Manufacturer, author and spiritualist of Portsmouth, R.I.
Size: 1.25 linear feet
Catalog number: MSS 483 sg 14
Processed by: Rick Stattler, July 1997
©Rhode Island Historical Society
Thomas Robinson Hazard (1797-1886) was the second son of Rowland Hazard I (1763-1835) and Mary Peace Hazard. He was raised in South Kingstown, Rhode Island, in the Quaker faith, and spent three years in a Quaker school in Westtown, Pennsylvania from 1808 to 1811. He began his adult life in the textile industry, first in his father's mill in South Kingstown, and then after 1821 on his own account. He also farmed and raised sheep, which earned him the nickname "Shepherd Tom". In 1838, he had amassed a sufficient fortune to enter a state of quasi-retirement at his estate in Portsmouth, R.I., which he titled "Vaucluse".
In his later years, he was a frequently published author on topics as diverse as capital punishment, local history, African colonization, and sheep raising; he acted as a civic advocate for the poor and mentally ill. Among his books were a collection of political essays titled Facts for the Laboring Man by a Laboring Man (1840); A Family Medical Instructor: Civil and Religious Persecution in the State of New York (1876); and a collection of South Kingstown folklore entitled The Jonny-Cake Papers (1888, reprinted 1915). In 1858, he became heavily involved in the defense of a poor distant cousin, Charles T. Hazard, who was being sued in a complex land case by the wealthy Robert Hale Ives; this case was summarized by Shepherd Tom in Extraordinary Legislative and Judicial, Official, and Professional Proceedings in Rhode Island in the Nineteenth Century, Fished from Dark Waters (1865).
Even more than his brothers Rowland and Joseph, his primary interest was the Spiritualist movement. After the death of his wife, he wrote countless newspaper articles on the subject, and held frequent seances at Vaucluse. In his published genealogy, he wrote of himself that he "has been an earnest worker in the cause of 'Modern Spiritualism' since the year 1856, and whatever may be his merits or demerits otherwise, he has no higher ambition than that his name should be handed down to the coming generations associated with this fact alone." (Recollections of Olden Times, p. 192). He died in New York City in 1886.
Hazard married Frances Minturn (1812-1854), daughter of Jonas Minturn of New York, in 1838. They had five daughters (all predeceased Hazard) and one son:
1) Mary Robinson Hazard (1839-1842)
2) Frances Minturn "Fanny" Hazard (1841-1877)
3) Gertrude Minturn Hazard (1843-1877)
4) Anna Peace Hazard (1845-1868)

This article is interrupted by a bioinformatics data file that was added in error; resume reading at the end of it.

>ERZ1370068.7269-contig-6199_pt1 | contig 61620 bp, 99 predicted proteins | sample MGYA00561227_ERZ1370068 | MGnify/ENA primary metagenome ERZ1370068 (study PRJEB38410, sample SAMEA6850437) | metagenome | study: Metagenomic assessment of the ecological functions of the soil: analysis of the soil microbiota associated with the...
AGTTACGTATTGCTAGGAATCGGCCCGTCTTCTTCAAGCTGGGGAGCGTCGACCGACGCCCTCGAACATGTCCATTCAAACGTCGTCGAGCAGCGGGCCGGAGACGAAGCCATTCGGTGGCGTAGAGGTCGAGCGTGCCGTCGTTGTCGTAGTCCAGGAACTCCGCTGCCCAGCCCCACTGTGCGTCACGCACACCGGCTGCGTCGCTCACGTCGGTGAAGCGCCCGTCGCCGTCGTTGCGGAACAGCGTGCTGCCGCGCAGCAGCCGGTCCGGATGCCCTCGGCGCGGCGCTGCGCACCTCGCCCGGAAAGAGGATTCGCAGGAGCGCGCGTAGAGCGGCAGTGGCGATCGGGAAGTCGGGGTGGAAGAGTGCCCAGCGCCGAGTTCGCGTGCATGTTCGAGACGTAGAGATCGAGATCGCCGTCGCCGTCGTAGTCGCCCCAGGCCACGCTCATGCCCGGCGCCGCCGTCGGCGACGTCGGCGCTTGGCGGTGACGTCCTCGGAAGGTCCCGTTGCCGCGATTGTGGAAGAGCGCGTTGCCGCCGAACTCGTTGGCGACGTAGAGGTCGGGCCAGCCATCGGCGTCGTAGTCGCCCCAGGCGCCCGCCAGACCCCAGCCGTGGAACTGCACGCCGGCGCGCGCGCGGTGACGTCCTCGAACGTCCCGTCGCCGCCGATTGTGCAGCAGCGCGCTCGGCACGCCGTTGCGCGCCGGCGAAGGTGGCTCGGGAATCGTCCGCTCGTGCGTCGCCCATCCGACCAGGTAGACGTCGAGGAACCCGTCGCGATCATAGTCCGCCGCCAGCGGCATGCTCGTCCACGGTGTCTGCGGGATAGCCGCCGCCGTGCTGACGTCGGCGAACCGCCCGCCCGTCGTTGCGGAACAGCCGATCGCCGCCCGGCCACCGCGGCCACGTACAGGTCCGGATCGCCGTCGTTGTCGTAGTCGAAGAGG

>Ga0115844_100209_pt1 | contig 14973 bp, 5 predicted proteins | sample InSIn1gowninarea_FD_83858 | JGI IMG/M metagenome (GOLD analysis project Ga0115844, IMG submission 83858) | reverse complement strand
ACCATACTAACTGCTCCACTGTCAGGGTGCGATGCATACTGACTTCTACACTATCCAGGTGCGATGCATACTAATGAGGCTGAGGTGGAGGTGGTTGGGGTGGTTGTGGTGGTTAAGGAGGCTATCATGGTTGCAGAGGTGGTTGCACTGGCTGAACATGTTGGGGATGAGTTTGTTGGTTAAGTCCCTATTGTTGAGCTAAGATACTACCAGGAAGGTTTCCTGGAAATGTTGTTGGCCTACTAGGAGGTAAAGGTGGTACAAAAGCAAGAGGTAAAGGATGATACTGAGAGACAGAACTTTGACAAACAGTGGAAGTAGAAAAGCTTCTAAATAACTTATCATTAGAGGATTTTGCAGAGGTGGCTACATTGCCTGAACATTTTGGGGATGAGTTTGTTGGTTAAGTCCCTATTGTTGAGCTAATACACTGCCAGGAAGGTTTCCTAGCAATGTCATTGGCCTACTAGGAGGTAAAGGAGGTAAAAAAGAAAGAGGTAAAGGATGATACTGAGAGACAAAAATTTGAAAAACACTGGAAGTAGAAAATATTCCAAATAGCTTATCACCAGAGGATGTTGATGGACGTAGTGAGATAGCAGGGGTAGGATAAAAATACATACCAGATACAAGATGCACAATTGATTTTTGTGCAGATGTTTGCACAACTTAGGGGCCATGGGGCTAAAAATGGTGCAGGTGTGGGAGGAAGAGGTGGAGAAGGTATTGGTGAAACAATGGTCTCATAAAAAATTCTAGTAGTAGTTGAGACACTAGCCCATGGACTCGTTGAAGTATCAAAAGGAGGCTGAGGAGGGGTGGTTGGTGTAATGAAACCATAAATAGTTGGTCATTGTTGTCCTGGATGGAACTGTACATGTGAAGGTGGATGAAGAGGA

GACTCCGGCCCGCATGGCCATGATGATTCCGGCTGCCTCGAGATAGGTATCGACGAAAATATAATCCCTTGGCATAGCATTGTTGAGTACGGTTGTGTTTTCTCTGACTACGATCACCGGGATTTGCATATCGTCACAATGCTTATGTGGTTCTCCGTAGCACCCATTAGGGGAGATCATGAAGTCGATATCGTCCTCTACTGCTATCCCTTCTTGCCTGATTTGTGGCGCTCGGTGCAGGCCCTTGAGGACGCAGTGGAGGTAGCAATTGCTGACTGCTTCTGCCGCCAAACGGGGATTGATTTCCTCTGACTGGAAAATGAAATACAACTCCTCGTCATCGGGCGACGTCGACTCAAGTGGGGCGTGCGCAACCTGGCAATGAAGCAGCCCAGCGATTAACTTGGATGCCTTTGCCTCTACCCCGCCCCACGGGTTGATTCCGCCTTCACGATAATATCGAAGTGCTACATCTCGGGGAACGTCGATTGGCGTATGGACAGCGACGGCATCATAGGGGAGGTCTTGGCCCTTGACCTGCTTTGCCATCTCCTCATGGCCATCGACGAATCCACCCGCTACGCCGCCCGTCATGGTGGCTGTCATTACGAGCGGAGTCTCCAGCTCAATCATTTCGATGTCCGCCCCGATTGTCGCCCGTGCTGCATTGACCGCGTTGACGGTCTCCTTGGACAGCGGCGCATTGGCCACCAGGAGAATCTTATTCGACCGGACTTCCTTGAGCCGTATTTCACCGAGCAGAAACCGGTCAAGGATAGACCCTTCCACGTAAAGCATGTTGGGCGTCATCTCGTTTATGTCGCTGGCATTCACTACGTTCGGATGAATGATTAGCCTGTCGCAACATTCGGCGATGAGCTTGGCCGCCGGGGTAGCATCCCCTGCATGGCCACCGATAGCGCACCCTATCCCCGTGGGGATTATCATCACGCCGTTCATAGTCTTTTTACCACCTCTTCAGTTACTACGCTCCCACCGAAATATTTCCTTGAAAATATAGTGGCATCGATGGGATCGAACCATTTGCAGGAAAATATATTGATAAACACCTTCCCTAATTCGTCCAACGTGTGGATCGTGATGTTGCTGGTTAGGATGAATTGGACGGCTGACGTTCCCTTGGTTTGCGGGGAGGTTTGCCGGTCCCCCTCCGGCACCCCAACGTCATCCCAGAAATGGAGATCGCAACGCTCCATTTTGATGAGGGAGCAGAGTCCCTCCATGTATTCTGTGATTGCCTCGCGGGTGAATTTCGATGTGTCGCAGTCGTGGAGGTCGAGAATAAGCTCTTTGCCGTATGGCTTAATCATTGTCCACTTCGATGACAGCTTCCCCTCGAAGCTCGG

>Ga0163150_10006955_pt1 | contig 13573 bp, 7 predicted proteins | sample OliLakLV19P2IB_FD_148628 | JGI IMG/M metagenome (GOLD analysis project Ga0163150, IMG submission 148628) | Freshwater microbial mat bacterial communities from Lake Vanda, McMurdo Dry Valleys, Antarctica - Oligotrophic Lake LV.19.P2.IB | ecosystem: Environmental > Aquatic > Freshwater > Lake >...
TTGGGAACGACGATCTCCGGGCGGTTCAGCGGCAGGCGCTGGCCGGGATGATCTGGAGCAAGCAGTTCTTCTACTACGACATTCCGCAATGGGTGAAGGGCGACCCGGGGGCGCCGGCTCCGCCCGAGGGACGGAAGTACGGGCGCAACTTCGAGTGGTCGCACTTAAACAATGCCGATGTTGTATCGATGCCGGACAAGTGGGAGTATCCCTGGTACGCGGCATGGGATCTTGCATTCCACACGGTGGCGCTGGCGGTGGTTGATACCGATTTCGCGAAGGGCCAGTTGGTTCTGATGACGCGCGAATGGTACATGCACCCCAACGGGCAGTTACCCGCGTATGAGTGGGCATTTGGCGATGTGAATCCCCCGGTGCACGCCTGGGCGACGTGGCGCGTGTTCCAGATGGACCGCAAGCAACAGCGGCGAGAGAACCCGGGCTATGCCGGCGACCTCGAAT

5) Esther Robinson Hazard (1848-1880), m. Edwin Dunning, d. Santa Barbara, Cal.
6) Barclay Hazard (1852-1938), m. Alida Blake
Hazard, Rowland G. II. Introductory sketch in Thomas R. Hazard's The Jonny-Cake Papers of "Shepherd Tom"... (Boston: Reprint, 1915)
Hazard, Thomas R. Recollections of Olden Times: Rowland Robinson of Narragansett and his Unfortunate Daughter; with Genealogies of the Robinson and Hazard Families of Rhode Island (Newport: 1879).
Robinson, Caroline E. The Hazard Family of Rhode Island (Boston: 1895), 121
Return to top
Scope and content:
This is not a complete collection of Thomas R. Hazard's papers; it includes only a small sampling of his correspondence and accounts. There are also account books for much of Hazard's working life. The collection also includes extensive documentation of Hazard's involvement with the Spiritualists, including several folders of records kept from seances held at his home. They include transcriptions of communications received during seances, and a collection of spiritual biographies. For example, the Biblical Adam is described as "a well proportioned man with a very large physical body as I should think about twelve feet high. He says he was not the first man created & that the people he sprung from were long anterior to him. He avers that he strayed away from his tribe to the locality where he was found by Eve." Another note describes the fate of the late military tactician Marshall Blucher, who "has made fair progress in the spirit life & is anxious to go on."
The Newport Historical Society has an original manufacturing partnership agreement that Thomas made with Jonathan N. Hazard in 1838. Brown University has his scrapbook of newspaper clippings dated 1874 to 1879 concerning spiritualism and the Jonny Cake Papers; the scrapbook also includes a few original letters by Hazard.
Return to top
The bulk of these papers were donated from the estate of Barclay Hazard in 1941. They do not appear in the accession books, but a gift of "Shepherd Tom" Hazard's manuscript papers is mentioned in the July 1941 Collections of the Rhode Island Historical Society (page 96). Seven letters written by Hazard to Ralph Wheeler were purchased for a mere five dollars from Jack Neiburg of Boston in 1955. In addition, some of these papers may have been donated by the Hazard family as part of the Hazard Family Papers in 1985. Oliver C. Hazard donated the 1811 commonplace book in 2001.
Return to top